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Does being rich make you happy?

Does being rich make you happy? Here are several opinions on being happy and rich or both. none of which I have written but we all at sometime see to have been running on empty trying to discover our purpose to happiness.Enjoy and comment if you like. 

No, it is an illusion that money makes you happier. The happiness that comes from having money is not real happiness, it just makes you think that you are happier than someone who doesn’t have money.

This is due to the nature of our current culture. Presently the predominant idea is that enjoyment is equivalent to happiness, but this is a mistake. Enjoyment is achieved through the mind and senses, but happiness is experienced in the heart.

Money is seen as protection against misfortune and gives the illusion that we can control material nature and bend it to our will. This illusion of control is very powerful and many people see money as a way to control events, but actually this is not the case even though externally it seems as though it is.

In order to be happy at all, one has to first be peaceful. A person who is under stress and in anxiety cannot be peaceful. Heads of giant corporations are not peaceful, nor are heads of government. Undoubtedly they have great power, but what are the sources of happiness available to them?

The five senses offer some avenue for happiness, but on close inspection the happiness from sense gratification is simply negating an unpleasant condition. That is, we go from the negative to zero.

You can’t enjoy a meal if you are not hungry, you can’t enjoy sex unless you have the desire for sex, you can’t enjoy a film unless you want to watch the film. If your child has been missing for a day and you don’t know where they are, how can you watch a film peacefully, or enjoy a meal or have sex? There is no desire for these activities so they are not enjoyable. The enjoyment rests on fulfilling the desire. If the desire is not there, then there is no enjoyment.

Wanting something you don’t have is not enjoyable. What is enjoyable is fulfilling the desire. So first we need to have an unfulfilled desire which is not enjoyable (negative) and then we deal with the desire by fulfilling it which just brings us back to zero, it doesn’t advance us past that. We stay peaceful for a while, but then another desire comes up, and then another. No matter how much money a person has, the desires increase proportionately. Instead of wanting a motorbike in place of a bicycle a person wants a private jet instead of travelling on an airline. It is the same mechanism of desiring and then fulfilling the desire.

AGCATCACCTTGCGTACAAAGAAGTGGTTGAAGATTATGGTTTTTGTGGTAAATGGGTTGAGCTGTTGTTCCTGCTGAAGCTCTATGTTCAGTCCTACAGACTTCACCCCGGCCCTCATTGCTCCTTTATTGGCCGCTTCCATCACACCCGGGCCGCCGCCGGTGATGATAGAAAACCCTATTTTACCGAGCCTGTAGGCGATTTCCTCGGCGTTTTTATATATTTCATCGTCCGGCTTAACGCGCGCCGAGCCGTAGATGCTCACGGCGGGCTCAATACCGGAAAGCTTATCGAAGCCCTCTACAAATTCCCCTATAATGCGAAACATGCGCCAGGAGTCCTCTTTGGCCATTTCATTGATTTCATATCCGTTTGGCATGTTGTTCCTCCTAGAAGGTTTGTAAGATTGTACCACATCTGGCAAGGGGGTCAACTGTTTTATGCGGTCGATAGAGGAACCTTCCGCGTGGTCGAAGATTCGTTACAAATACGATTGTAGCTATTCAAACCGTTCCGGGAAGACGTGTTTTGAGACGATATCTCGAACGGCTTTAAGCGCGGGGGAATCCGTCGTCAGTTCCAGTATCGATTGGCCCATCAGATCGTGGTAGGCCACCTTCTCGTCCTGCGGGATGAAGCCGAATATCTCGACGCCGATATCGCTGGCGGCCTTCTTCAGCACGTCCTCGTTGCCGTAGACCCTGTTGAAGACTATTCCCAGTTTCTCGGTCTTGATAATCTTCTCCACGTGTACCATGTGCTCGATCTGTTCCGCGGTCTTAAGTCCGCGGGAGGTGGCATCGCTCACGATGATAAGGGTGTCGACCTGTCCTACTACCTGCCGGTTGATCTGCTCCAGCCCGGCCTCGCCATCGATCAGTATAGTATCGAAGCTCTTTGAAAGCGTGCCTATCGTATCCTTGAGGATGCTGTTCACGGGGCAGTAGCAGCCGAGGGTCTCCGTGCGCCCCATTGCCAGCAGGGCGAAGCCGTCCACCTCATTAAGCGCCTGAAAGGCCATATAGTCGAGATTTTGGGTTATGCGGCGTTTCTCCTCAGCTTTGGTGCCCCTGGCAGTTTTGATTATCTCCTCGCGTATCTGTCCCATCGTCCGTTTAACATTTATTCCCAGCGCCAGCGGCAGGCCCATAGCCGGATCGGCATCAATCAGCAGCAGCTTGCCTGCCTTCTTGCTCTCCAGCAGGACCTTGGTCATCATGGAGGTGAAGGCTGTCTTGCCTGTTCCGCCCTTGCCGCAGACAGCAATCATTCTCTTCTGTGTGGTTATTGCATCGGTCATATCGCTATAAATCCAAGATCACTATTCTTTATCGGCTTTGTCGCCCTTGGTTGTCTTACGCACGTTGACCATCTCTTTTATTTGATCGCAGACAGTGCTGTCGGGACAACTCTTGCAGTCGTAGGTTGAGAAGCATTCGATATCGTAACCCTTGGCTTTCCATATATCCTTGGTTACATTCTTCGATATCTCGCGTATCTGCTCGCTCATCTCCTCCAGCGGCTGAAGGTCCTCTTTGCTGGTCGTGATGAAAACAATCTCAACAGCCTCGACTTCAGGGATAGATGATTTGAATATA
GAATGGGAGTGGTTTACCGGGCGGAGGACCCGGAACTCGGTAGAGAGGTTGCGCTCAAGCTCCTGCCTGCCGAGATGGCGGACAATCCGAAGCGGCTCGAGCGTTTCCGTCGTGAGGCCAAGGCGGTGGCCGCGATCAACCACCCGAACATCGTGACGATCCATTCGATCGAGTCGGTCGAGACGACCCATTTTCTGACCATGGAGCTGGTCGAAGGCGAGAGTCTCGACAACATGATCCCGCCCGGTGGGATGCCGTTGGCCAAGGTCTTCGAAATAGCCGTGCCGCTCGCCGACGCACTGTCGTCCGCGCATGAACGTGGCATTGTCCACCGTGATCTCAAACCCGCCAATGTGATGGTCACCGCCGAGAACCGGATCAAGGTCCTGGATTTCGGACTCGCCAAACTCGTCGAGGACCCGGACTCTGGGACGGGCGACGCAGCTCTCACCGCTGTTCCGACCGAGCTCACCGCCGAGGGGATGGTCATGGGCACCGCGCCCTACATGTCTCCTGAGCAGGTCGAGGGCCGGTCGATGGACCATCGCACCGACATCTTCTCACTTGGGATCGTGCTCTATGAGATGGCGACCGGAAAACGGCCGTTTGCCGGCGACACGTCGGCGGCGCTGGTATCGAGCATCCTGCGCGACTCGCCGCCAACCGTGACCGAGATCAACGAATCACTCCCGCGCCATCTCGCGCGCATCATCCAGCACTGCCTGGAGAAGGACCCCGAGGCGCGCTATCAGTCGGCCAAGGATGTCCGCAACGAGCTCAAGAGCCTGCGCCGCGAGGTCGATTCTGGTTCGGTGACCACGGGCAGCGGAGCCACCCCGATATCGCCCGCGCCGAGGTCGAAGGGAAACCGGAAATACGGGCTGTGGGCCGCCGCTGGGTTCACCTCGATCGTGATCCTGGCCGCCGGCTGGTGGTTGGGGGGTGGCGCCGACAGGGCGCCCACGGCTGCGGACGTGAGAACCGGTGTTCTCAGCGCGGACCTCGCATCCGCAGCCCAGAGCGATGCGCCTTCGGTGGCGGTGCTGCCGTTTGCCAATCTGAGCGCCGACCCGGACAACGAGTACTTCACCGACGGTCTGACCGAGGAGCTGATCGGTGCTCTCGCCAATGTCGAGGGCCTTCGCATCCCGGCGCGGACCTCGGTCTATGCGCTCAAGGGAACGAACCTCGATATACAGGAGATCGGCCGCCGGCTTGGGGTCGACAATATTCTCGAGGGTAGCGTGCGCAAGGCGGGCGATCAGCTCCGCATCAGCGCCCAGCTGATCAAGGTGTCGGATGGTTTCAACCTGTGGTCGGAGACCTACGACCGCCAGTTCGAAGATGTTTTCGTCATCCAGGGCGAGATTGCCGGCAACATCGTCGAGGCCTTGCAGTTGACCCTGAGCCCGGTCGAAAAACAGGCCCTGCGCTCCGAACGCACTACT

A ruler wants to conquer his neighbouring country, then another, then the whole continent and then the whole world. The desires never stop. Having conquered the whole world a ruler then has to worry over keeping control of it – more anxiety, more stress and no peace.

A peaceful person is happy with what they have. It may increase or decrease, but they stay happy with whatever they have. They do not desire more, and they do not lament for what they have lost. This is the baseline for happiness, and pretty much everyone who has enough food to eat and a roof over their head, can achieve it, if they learn to control their desires.

Desires are unruly things and pop up out of the blue and often refuse to go away. But a happy person learns to subordinate the incessant stream of desires to a primary desire that they can indulge without it becoming stale or uninteresting.

If all you want to do is wake up each day and chant AUM until it’s time to sleep again not much will interfere with your enjoyment. But who can do that?